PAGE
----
Inian Islands, Port Althorp

Rich Kirchner, Naturalist/Certified Photo Instructor, August 2021

  • Daily Expedition Reports
  • 19 Aug 2021

Inian Islands, Port Althorp, 8/19/2021, National Geographic Venture

  • Aboard the National Geographic Venture
  • Alaska

This morning clouds were laying low on the water. The quiet of clouds allows the mind to wonder. We were surrounded by forest-covered islands and mist and then rain. Rain gear and boots, hats and gloves all were donned as we boarded the Zodiacs for our morning outing. We were in a remote wild place with the impending fog. What will we see?

 

Current lines clearly marked the chop of the incoming tide. The rocks of the Inian Islands are a puzzle of dark rocks scribbled with lighter rock lines that twist and curl. On top of these designs grows tall forests of spruce and hemlock conifers. The fog obscured the sky.

 

In calm water, sea otters rested in kelp beds while their pups slept on their chests. Bull kelp pointed the direction of the incoming tide. Rougher water brought the Steller sea lions out to feed. The waters burst with the leaping pink salmon. We watched a sea lion take a salmon and turn the fish in its mouth, so that it was head-first. Then the sea lion swallowed it whole. A curious group approached our Zodiac. Some seemed to brave a closer look then dive for the safety of the turbulent sea.

 

Flocks of migrating birds also fed along the current lines. Congregations of mew gulls, glaucous-winged gulls, black-legged kittiwakes, and red necked phalaropes covered large areas of the water. Then the blow of a humpback whale turned all eyes toward that massive animal. That was all before noon.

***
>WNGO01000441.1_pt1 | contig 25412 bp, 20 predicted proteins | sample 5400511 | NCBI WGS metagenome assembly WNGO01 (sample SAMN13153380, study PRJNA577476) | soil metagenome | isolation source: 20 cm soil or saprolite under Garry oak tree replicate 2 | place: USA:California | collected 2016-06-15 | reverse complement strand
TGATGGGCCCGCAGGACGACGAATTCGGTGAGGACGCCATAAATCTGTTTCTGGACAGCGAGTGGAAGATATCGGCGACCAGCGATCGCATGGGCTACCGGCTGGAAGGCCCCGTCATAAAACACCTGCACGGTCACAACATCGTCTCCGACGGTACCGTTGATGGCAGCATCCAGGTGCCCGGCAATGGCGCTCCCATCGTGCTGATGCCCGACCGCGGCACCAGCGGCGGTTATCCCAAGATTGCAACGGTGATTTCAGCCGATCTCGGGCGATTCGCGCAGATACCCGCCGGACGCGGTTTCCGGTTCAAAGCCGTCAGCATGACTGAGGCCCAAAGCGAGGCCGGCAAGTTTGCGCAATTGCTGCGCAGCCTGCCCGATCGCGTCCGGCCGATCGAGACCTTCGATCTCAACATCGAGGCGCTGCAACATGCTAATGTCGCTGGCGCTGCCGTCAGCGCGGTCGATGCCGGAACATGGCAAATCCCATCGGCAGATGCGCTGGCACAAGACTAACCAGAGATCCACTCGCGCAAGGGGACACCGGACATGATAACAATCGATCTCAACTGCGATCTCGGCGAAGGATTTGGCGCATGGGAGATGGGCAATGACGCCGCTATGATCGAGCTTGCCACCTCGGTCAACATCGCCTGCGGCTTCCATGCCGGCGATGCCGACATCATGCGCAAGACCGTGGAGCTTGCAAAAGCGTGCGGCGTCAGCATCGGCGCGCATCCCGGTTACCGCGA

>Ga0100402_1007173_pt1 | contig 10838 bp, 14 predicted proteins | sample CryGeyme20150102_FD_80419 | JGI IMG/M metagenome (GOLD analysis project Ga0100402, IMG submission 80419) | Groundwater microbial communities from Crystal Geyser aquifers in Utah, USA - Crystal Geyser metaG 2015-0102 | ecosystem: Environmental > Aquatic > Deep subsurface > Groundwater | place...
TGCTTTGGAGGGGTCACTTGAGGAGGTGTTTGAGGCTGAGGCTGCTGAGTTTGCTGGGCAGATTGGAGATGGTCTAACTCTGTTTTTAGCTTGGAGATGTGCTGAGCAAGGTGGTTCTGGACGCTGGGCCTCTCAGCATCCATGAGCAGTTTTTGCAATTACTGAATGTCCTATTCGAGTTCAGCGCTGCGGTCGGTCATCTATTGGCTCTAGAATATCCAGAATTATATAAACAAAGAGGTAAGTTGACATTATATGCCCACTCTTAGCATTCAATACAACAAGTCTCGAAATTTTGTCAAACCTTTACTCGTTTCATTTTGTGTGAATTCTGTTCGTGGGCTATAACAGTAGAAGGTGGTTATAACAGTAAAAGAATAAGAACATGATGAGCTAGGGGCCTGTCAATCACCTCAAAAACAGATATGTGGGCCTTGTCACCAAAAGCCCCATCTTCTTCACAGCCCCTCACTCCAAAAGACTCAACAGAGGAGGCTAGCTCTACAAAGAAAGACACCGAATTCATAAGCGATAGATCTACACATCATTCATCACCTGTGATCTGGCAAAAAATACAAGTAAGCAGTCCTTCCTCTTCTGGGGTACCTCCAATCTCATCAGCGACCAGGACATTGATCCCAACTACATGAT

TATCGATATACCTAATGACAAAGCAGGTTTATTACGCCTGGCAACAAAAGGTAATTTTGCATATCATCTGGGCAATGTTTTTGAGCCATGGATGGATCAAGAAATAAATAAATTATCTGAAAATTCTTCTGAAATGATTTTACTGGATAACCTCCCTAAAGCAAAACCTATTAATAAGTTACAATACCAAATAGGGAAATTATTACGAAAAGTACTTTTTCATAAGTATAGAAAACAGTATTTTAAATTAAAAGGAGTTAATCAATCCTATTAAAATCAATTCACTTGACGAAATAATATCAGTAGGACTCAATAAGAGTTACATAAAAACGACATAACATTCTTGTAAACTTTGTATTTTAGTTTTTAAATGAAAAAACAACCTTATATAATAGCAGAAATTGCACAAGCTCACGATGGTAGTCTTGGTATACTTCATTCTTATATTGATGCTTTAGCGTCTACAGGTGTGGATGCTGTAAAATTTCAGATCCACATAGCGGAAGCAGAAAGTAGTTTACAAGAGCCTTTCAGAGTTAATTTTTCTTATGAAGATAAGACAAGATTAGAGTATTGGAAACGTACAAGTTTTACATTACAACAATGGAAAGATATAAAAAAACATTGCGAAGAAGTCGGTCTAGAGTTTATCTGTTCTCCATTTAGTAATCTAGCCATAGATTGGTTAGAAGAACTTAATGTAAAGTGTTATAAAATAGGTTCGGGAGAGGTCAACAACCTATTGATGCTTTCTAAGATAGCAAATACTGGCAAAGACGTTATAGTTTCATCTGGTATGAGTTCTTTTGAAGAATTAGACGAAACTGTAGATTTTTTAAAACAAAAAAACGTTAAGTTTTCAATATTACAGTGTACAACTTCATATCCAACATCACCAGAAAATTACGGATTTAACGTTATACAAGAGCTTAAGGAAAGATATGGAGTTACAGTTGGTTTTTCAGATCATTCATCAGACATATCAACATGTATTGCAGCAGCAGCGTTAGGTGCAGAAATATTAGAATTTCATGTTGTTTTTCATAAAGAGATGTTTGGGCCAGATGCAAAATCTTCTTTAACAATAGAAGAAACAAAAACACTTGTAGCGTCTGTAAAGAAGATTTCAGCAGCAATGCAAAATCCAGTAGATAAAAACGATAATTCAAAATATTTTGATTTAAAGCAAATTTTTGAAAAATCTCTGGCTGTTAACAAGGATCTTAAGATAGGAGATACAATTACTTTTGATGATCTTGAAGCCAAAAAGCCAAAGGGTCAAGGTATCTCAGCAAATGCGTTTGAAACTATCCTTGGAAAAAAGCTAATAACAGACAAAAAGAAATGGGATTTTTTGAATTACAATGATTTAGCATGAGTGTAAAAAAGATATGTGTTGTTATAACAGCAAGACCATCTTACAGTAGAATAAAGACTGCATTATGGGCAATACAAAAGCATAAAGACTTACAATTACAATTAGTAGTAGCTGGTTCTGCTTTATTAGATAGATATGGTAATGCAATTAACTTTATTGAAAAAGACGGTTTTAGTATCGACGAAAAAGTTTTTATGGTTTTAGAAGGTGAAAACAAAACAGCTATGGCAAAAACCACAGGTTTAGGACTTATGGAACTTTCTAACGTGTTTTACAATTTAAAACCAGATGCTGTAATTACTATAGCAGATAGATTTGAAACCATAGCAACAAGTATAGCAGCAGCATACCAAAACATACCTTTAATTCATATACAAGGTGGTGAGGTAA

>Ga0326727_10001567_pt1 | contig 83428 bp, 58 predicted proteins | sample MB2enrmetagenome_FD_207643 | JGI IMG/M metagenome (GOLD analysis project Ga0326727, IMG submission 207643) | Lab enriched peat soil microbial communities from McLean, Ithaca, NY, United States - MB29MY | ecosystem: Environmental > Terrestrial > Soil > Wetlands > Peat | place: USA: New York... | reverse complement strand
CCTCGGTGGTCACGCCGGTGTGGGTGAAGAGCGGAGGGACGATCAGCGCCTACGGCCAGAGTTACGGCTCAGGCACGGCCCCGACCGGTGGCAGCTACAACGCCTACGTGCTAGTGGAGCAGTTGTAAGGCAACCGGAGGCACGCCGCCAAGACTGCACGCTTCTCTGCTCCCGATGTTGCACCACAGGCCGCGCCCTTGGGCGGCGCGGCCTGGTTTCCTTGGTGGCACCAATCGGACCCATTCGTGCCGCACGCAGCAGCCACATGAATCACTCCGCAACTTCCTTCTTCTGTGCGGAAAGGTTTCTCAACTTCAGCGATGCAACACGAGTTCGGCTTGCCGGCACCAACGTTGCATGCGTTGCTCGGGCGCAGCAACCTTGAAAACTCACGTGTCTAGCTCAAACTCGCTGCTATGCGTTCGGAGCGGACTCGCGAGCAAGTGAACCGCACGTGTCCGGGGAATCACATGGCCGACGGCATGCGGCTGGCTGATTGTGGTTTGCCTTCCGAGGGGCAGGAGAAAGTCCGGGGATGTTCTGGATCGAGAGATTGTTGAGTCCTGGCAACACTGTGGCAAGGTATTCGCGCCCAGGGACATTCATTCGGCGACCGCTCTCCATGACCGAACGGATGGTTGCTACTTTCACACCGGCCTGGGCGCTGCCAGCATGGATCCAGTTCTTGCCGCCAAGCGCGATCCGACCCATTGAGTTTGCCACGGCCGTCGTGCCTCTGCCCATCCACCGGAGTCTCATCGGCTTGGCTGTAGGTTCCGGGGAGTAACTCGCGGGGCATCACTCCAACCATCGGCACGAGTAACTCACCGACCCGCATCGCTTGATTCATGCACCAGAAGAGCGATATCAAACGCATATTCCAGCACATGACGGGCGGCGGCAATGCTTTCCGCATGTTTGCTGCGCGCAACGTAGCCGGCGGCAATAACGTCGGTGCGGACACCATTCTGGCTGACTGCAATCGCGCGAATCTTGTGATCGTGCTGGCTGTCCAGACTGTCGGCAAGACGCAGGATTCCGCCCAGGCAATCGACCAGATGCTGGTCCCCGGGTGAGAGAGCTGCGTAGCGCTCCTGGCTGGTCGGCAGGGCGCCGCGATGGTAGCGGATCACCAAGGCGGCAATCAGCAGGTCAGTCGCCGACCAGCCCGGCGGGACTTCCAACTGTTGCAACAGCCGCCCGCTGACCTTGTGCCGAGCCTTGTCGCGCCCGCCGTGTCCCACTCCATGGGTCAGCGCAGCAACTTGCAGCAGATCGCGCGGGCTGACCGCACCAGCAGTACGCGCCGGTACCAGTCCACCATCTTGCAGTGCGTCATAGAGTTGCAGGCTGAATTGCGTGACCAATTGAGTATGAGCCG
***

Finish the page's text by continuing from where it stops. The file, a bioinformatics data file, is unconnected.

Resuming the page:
The afternoon activity brought us to shore in Port Althorp. Pink salmon were jumping everywhere. The biannual run of pinks is on. The stream, at the far end of the inlet, ran over various sizes of gravel. Salmon squirmed against the clear running water. Remnants of fish sprinkled the rocky streamside. Bear signs were prolific. Depressions along the shore were numerous. These holes, intentionally dug by the bears, allow the bears to lay down with bellies full of salmon.

 

The forest was a maze of bear trails. Impressive piles of scat littered the trails. Many of us bush-wacked along the trails and up the hillside to the muskeg and beyond. The air was fresh. The smell of trees and wet vegetation filled our noses. We walked, we climbed, we slipped, we crouched and, most importantly, we lived in the moment every step of the way.

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